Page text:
- Library of supported, maintained, tested add-ons, including Redis, Solr, Memcached, Elasticsearch, Mongo, Varnish.
- Full Gitpod support: Your local development environment doesn’t even need to be local any more. DDEV has full support for use in Gitpod.
- Keeping up: DDEV is always keeping up with the dependencies you need. For example, at this writing, neither PHP 8.2.0 nor Drupal 10 have yet been released, but both have been supported in DDEV for months. This is typical. DDEV had Linux ARM64 support before the mac M1 even came out, and had Apple Silicon support as soon as Docker Desktop supported it.
- Open-Source options for everything: While most similar tools were once wedded to Docker Desktop, DDEV now provides alternate and fully-open-source Docker providers for every environment except traditional Windows. Those who do not want to pay for the Docker Desktop license do not have to do so.
Plays well with others
- No vendor lock-in: There is absolutely no vendor lock-in in DDEV. The idea behind the DDEV platform is that DDEV can be plugged into a dev-to-deploy workflow as pieces of a puzzle that work for you. Mix and match! DDEV is an open-source community project that works great with any hosting service you can use.
- Respect for other tools and production environments: DDEV’s settings files aren’t used when they’re not being used in a DDEV context, so your project won’t accidentally have DDEV settings if you deploy them accidentally to production, and if you have the same project set up for Lando and DDEV the DDEV settings won’t break Lando.
- Respect for your host computer: DDEV does not assume that you use your computer (or Docker) only for its sake. A number of local dev tools will happily reconfigure your host computer without your full involvement. More than one of them will edit your
/etc/exportsfile, and there’s no way to turn it off. A couple of them will actually overwrite your Docker installation with a different version at install time. DDEV tries to make sure that in the unlikely situation when anything needs to be changed on your computer, you’re the one doing it and you have options. For example, HTTPS support requires running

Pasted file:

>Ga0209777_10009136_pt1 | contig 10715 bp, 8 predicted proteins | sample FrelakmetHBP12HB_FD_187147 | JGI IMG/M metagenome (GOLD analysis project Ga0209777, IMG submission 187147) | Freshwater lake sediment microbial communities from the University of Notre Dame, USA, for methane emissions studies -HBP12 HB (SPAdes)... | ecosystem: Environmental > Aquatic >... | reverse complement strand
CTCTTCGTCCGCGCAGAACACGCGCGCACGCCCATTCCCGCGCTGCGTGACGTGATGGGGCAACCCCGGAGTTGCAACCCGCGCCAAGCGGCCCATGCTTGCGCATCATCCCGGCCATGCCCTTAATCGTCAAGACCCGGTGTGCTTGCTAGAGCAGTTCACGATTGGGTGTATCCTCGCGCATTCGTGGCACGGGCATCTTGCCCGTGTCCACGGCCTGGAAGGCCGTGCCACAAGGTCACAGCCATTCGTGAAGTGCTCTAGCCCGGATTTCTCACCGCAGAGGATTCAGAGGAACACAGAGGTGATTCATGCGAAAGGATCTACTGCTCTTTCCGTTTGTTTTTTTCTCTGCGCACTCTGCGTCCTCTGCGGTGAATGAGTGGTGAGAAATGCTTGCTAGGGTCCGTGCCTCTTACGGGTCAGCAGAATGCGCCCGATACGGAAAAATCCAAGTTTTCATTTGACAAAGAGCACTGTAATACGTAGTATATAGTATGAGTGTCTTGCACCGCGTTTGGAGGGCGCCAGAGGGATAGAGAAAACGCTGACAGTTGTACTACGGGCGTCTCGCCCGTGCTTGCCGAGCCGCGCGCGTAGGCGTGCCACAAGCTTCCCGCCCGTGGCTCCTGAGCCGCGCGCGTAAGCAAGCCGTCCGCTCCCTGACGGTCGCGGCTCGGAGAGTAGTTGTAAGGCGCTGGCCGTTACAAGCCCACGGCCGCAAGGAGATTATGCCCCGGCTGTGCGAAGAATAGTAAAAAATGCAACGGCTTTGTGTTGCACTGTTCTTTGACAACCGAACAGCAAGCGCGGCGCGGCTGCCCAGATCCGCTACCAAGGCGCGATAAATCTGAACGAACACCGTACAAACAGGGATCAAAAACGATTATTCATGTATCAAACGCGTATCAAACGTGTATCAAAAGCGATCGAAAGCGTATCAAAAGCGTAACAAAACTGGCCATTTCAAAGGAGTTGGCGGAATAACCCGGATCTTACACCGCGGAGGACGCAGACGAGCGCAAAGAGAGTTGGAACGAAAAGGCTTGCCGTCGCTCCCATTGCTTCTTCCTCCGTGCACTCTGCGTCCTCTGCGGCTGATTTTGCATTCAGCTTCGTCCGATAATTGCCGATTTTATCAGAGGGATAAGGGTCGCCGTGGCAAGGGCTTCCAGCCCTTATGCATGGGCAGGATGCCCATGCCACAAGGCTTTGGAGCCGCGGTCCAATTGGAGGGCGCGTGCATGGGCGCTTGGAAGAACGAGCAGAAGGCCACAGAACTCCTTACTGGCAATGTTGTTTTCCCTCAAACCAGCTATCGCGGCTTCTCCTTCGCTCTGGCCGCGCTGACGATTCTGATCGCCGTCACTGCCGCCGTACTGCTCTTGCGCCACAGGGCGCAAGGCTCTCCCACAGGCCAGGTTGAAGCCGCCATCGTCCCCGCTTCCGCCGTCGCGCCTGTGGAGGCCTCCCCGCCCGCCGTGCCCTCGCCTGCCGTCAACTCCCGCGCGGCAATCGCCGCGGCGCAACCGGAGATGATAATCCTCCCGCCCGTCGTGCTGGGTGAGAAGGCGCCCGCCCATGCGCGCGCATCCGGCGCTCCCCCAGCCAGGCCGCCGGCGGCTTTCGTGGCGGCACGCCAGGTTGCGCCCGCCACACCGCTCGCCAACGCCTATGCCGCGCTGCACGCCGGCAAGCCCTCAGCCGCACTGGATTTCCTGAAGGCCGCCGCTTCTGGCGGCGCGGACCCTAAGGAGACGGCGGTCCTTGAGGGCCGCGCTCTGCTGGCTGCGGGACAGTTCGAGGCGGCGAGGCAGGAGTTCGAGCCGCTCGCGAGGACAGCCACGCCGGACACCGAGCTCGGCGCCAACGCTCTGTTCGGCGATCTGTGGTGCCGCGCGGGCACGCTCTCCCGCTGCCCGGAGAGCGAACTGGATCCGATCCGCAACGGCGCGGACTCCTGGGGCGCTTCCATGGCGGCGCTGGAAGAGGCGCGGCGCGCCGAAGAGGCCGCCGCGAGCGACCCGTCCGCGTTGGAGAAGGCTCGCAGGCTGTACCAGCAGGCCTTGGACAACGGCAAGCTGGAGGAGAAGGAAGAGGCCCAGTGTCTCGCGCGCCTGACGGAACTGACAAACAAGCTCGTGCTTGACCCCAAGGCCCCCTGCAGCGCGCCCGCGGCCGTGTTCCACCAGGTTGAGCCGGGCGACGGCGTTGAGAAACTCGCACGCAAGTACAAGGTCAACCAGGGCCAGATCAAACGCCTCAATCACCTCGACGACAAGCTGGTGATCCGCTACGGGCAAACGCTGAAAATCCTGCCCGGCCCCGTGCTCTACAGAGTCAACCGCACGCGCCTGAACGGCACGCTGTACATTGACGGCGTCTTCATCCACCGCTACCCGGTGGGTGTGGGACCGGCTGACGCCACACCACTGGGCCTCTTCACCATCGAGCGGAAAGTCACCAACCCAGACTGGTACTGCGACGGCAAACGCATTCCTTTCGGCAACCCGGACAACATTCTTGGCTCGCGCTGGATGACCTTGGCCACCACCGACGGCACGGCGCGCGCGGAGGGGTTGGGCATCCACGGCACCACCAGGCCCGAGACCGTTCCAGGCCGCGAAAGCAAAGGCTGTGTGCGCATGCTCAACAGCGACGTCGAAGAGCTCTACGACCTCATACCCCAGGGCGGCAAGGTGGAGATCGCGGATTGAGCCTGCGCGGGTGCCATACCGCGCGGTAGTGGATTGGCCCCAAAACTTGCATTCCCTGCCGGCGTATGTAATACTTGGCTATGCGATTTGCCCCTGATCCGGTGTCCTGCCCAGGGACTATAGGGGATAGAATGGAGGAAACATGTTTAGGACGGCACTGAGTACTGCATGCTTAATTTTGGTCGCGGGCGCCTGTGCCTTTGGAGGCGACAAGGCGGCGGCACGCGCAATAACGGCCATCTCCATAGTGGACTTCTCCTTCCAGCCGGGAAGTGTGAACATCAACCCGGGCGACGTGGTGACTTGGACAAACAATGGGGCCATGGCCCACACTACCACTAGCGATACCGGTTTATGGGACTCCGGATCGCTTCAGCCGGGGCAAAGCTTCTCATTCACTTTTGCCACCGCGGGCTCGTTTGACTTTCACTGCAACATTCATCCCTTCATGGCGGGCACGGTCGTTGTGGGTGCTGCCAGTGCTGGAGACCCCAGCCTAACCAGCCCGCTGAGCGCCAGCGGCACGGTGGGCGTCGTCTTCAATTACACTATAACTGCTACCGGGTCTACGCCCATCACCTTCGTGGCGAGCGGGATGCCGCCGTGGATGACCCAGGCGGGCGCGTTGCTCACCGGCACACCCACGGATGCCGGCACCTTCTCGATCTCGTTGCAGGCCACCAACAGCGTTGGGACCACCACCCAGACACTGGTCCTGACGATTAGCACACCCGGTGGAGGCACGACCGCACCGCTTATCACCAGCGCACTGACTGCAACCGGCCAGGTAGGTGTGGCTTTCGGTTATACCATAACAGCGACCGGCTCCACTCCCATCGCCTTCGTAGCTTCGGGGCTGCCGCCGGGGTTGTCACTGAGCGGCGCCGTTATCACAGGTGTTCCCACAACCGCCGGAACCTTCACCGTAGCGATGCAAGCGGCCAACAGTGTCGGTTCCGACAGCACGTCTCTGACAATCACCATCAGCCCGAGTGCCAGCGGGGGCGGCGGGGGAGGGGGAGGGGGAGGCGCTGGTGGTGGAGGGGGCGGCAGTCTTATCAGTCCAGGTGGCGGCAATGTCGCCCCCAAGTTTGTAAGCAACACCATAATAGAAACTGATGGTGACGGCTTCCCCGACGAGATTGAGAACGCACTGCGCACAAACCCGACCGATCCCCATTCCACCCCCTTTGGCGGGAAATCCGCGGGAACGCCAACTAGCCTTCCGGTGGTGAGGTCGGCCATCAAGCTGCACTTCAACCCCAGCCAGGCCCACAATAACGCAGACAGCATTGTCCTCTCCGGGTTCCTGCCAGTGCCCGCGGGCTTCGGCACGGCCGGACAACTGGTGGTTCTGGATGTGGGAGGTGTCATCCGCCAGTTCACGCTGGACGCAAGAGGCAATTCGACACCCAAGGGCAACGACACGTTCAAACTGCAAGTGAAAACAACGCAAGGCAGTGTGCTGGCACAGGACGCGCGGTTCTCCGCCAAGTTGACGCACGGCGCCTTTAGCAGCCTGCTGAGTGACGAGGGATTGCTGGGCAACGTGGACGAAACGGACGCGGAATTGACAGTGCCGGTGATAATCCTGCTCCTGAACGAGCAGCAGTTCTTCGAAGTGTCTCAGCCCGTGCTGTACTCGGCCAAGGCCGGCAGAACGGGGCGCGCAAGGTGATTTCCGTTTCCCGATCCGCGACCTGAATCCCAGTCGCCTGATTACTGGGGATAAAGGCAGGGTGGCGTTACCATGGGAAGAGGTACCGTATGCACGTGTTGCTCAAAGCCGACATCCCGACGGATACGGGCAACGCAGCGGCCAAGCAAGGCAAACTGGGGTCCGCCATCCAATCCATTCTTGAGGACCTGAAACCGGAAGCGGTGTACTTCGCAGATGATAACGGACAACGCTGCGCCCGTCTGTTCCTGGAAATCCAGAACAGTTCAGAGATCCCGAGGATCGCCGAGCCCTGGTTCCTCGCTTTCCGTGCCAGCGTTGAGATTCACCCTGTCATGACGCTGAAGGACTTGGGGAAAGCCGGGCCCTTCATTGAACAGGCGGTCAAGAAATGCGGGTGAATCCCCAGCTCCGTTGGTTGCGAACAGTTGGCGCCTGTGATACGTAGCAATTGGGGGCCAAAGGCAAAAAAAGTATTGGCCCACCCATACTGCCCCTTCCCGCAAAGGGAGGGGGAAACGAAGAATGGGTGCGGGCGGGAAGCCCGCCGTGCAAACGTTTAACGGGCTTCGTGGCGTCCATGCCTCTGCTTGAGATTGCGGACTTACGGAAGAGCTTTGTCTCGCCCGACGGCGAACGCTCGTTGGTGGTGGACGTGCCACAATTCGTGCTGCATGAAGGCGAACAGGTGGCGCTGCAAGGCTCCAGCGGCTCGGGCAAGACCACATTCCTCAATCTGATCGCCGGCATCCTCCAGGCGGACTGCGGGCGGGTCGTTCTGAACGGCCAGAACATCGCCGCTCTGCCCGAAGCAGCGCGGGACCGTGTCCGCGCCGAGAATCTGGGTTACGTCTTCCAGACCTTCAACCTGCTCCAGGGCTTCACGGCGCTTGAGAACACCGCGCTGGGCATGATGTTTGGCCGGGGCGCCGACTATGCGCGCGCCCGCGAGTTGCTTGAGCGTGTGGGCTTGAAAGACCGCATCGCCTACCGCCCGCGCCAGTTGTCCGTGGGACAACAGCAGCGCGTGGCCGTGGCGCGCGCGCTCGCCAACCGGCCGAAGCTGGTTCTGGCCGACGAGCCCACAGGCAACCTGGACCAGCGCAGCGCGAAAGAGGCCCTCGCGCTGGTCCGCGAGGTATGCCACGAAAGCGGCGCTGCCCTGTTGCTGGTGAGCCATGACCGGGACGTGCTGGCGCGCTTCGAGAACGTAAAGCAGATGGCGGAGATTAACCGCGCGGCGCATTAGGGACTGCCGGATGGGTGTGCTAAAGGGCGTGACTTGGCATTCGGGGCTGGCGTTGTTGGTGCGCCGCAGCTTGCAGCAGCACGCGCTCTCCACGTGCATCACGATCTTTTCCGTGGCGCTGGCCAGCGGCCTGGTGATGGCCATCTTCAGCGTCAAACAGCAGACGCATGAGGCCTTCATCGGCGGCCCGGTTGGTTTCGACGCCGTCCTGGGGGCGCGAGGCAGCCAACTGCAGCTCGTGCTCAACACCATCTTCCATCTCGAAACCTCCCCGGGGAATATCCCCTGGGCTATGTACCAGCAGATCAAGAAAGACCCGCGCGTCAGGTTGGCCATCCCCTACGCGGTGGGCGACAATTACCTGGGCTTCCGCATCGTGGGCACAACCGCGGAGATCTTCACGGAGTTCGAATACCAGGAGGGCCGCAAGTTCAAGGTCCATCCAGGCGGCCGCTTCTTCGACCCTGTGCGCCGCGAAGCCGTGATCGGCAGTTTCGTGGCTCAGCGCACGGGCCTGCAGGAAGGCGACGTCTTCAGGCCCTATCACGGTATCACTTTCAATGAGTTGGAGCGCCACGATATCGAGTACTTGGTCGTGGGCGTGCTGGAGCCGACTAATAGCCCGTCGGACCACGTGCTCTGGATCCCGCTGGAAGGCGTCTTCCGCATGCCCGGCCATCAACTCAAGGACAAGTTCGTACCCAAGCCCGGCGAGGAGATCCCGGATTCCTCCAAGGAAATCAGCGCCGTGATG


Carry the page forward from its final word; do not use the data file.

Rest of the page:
mkcert -installone time. NFS support requires a bit of additional setup. Because nearly everything is delegated to Docker, there is very little that needs to be done on the host computer in the first place.
Most importantly: the DDEV community
- Amazing community involvement and support: The DDEV community has been phenomenal through the years, contributing ideas, code, and shared support. There are open collections of DDEV services, tools, snippets, approaches as well as blogs and presentations and more from users around the world. You’ll find very deep community support in a Discord and Stack Overflow, etc. We are beyond grateful to all who have contributed to and shared DDEV, thank you!
- The DDEV Advisory Group provides oversight, direction and feedback for the project. Anyone is welcome to join.
- DDEV in the Open Source ecosystem: Upstream and downstream, we’re pleased to contribute and collaborate to a variety of open source projects, including:
- Docker project: We’re very involved with the Docker project, because DDEV users are always pushing the limits. We participate heavily in the Compose, Docker Desktop for Mac and Docker Desktop for Windows issue queues, along with several others.
- mkcert: The mkcert tool allows DDEV to provided trusted HTTPS in your local development environment. We’ve benefited enormously from it and have contributed back tests and bugfixes.
- Xdebug: DDEV is great with Xdebug, and of course we hear right away when there are problems and have been right in there in the issue queue.
- deb.sury.org PHP Packages: The Debian PHP packages (5.6 all the way through 8.2 at this point) that we use come from deb.sury.org, and because the DDEV community is an early consumer of those packages, we’re often in that issue queue too.
We’d love to hear what makes DDEV your favorite, and we’re always listening to hear what you want in the future… and of course we want to hear when things don’t work the way you want or expect. Hop in to the open source repository on GitHub to contribute!